4, Make sure you’re using all SIX SENSES. A great exercise is to make sure that every three pages you’ve covered specific details of what you want the reader to see, hear, feel, taste, smell, and sense. All six categories, every three pages. (Sounds too by the numbers? Try it. Now admit it – isn’t that better? Aren’t you just more there?)
5. SHOW, DON’T TELL.
This is one of those notes that always annoys me until I have to read 15 pages of “telling”. Then I realize it’s the essence of storytelling. If your character has a conflict with her brother, then let’s see the two of them fighting – don’t give us a family history and Freudian analysis. Action, action, action.
6. DETAIL THE INTERNAL DRIVES OF YOUR CHARACTER AND SET THE GENRE.
You don’t need to detail the family tree or when they moved to whatever house they’re living in or their great love for their first stuffed animal.
What we need to know instead is: their DESIRE and WHAT IS BLOCKING THEM. We need to feel HOPE AND FEAR for them. We need to get a sense of the GENRE, a strong sense of MOOD and TONE, and a hint of THEME.
7. SOMETHING HAS TO HAPPEN, IMMEDIATELY, that gives us an idea of WHAT THE STORY IS ABOUT.
You can do this to some extent by setting mood, tone, genre, hope and fear, and an immediate external problem – but also I mean you should get to your INCITING INCIDENT and CALL TO ADVENTURE as soon as possible. Especially if you are a new writer, you cannot afford to hold this back. It can make or break your submission, so find a way to get it into the first few pages or at the very least, strongly hint at it.
For more discussion and examples of all of these terms, see ELEMENTS OF ACT ONE.
And if you disagree with me, awesome! But if you do think everything I’ve just said is wrong, then at the very least, make your own list. Ten first chapters, by your own favorite authors, that just turn you inside out. And take a look at what those storytellers are doing in those chapters. Break it down. Really look at it from every angle. What is it EXACTLY that makes you commit in a few pages, a few sentences, a few words, to those authors and those stories?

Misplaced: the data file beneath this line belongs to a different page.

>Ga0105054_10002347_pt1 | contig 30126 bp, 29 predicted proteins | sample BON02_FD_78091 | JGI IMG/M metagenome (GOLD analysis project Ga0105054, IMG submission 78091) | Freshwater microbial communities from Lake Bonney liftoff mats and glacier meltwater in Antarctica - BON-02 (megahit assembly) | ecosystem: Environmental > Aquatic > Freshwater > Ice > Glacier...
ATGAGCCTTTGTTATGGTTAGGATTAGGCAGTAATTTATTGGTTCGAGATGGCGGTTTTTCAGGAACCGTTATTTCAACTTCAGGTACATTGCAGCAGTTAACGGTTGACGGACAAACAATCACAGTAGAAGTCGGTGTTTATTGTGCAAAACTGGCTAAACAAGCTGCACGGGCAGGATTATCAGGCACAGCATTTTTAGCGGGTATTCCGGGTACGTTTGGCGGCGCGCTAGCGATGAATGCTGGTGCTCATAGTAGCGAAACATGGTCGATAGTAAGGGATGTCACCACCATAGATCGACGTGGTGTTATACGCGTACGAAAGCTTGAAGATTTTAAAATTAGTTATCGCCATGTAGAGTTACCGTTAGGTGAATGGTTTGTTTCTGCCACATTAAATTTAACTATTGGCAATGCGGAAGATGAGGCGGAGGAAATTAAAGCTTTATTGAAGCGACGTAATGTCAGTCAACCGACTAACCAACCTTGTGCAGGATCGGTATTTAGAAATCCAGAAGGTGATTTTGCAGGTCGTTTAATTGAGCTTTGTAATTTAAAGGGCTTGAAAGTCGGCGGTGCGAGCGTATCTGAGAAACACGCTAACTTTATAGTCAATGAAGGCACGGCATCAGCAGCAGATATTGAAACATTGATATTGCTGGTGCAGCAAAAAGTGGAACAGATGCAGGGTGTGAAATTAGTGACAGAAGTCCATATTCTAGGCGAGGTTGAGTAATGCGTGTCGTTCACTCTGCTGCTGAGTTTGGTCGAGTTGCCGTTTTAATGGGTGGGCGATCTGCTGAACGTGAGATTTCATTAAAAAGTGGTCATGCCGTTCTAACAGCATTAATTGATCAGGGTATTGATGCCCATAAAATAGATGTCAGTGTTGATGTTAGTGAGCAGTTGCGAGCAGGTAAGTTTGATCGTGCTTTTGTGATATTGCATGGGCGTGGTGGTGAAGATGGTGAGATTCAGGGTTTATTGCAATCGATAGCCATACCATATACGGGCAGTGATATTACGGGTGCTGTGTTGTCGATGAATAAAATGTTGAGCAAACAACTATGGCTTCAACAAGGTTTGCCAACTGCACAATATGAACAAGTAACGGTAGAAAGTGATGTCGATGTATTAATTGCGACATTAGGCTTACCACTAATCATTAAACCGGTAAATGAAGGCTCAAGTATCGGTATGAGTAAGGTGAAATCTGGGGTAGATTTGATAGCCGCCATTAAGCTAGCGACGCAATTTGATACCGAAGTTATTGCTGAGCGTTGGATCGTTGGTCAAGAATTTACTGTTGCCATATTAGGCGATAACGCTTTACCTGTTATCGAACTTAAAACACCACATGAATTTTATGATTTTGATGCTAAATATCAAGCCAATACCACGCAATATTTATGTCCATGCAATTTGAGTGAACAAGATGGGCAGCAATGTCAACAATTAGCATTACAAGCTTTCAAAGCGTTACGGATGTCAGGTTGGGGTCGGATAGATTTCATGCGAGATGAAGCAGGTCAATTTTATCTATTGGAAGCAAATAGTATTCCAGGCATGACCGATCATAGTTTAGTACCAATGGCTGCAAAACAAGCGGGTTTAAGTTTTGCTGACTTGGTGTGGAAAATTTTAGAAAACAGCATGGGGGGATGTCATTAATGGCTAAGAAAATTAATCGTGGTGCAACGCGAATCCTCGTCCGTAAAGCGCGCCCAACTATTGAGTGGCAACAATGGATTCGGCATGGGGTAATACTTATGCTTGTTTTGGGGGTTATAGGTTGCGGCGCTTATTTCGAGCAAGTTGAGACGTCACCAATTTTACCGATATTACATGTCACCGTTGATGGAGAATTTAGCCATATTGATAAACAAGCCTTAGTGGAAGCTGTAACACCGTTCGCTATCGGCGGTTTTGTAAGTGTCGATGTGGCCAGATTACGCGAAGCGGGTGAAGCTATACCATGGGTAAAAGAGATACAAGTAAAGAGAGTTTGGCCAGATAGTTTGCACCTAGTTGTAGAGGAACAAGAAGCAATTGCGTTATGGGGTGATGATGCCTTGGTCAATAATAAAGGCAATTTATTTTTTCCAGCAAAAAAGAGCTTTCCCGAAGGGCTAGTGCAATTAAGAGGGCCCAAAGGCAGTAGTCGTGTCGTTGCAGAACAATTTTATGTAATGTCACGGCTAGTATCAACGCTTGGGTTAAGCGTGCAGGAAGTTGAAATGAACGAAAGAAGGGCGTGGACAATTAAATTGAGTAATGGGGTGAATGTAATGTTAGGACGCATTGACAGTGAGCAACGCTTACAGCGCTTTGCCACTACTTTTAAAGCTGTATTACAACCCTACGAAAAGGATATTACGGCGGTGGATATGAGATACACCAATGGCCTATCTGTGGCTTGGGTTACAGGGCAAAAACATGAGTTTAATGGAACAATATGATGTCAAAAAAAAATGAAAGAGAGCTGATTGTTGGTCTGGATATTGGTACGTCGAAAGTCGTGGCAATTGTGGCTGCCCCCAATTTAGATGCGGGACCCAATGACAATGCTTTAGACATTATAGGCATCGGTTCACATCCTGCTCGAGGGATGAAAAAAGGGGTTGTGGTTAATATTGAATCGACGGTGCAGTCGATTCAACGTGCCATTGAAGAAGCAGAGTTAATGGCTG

And then – meaning once you’re finished with your first draft and have celebrated mightily – look at your own first chapter and be ruthless with yourself. Are you doing whatever it is that they are doing that you love so much? Are you? Really?
Or is there something that you might do… just a little more like – that.
That’s all I’m saying.
And for today, I would love to hear about some first chapters that break every rule I’ve outlined above and still rock your world. Seriously. And your favorite first chapters in general, of course. I just reread THE FIRM for the dozenth time or so and that first chapter still just knocks me out every time. Perfect thriller opening. THE SHINING, THE TREATMENT, ROSEMARY’S BABY – THE GODFATHER!! – those are some of my favorite books from the very first page. Give us your own list!)
Or whatever else you want to talk about, as always. And keep warm this weekend! (Snow in San Francisco?????)
And, right – remember that we have Captcha now and you have to type in the letters to get your comment posted. Sorry, but it’s the spammers who should die.